With their sales hit by the coronavirus outbreak, automakers Fiat Chrysler and Peugeot’s owner PSA have delayed their shareholder meetings and are looking at ways to increase cash reserves ahead of their planned merger.
The two automakers have turned to their banks to secure much required cash, and Fiat Chrysler (FCA) is looking at debt guarantees that the Italian government authorized on Monday to support regional companies, a source with knowledge of the matter informed Reuters.
FCA, whose legal headquarters is located in the Netherlands, runs several plants in Italy and may qualify for the government plan which offers over 400 billion euros worth of liquidity and bank loans to firms hit by the pandemic, the source said, cautioning no decision had been made.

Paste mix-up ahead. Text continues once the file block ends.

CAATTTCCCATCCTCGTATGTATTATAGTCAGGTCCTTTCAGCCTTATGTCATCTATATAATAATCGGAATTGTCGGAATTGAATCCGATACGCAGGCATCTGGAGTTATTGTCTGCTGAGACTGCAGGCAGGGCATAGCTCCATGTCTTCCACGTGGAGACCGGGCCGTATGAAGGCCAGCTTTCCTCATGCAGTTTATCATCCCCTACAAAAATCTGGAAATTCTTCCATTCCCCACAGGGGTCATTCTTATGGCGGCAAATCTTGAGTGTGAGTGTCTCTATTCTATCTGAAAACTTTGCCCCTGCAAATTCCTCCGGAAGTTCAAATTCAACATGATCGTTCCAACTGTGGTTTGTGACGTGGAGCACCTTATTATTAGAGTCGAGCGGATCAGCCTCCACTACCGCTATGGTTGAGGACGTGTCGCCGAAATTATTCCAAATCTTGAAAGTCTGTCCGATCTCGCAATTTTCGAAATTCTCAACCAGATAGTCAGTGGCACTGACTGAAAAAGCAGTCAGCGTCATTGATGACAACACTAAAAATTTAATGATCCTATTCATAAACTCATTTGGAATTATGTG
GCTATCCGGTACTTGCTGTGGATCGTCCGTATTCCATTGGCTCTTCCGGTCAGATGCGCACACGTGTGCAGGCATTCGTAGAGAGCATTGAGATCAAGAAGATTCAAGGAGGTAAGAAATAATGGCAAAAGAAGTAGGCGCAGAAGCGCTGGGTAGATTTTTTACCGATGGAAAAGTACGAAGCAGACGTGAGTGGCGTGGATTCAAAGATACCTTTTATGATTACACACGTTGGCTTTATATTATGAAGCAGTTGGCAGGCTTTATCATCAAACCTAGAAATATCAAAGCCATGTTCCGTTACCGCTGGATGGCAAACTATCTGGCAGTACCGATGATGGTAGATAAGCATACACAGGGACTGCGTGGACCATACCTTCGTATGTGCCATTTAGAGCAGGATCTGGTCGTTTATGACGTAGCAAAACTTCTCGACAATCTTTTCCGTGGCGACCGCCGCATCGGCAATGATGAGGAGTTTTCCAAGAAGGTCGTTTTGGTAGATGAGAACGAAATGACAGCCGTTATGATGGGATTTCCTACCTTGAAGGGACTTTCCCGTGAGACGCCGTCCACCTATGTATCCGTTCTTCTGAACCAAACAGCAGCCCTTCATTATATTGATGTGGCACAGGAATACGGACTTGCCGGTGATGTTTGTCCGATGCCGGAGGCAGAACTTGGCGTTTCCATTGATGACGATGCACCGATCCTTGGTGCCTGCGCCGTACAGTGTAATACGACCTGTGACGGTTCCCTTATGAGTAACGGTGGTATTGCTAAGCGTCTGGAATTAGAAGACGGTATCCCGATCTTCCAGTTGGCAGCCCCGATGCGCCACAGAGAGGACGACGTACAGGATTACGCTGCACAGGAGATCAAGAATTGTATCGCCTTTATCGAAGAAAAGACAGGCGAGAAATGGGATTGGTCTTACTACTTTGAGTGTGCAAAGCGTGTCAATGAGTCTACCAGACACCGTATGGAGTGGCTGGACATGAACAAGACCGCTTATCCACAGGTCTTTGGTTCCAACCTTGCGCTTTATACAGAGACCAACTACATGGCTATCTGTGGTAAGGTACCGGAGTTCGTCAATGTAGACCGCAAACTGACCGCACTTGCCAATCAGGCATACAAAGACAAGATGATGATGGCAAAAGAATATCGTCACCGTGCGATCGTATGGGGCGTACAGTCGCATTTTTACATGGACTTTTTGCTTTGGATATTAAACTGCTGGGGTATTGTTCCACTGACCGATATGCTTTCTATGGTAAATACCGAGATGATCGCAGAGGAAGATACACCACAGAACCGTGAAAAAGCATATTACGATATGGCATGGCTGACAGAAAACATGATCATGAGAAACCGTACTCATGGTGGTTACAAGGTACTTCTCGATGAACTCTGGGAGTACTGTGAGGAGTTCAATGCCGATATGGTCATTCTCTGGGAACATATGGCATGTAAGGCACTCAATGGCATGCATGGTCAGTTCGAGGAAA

The crisis triggered by the virus has virtually eliminated demand for new vehicles, pushing automakers to temporarily stop most production.
In late March FCA secured a 3.5 billion euro credit line, with an initial 12-month term that can be increased six months. This added to present credit facilities worth 7.7 billion euros.
The Italian-American firm, chaired by John Elkann, scion of the Italian Agnelli family, would need to slash its ordinary dividend if it decides to pursue state aid from the country.
The emergency decree states companies looking to seek Italy-backed loans must avoid approving dividend payments for a year.
FCA’s decision to delay the shareholders’ meeting to late June has experts speculating that its ordinary dividend worth 1.1 billion euros could be cut or postponed.
PSA, led by Carlos Tavares, stated on Monday it had agreed new credit lines worth about 3 billion euros. It is sitting on undrawn credit facilities are worth about 3 billion euros.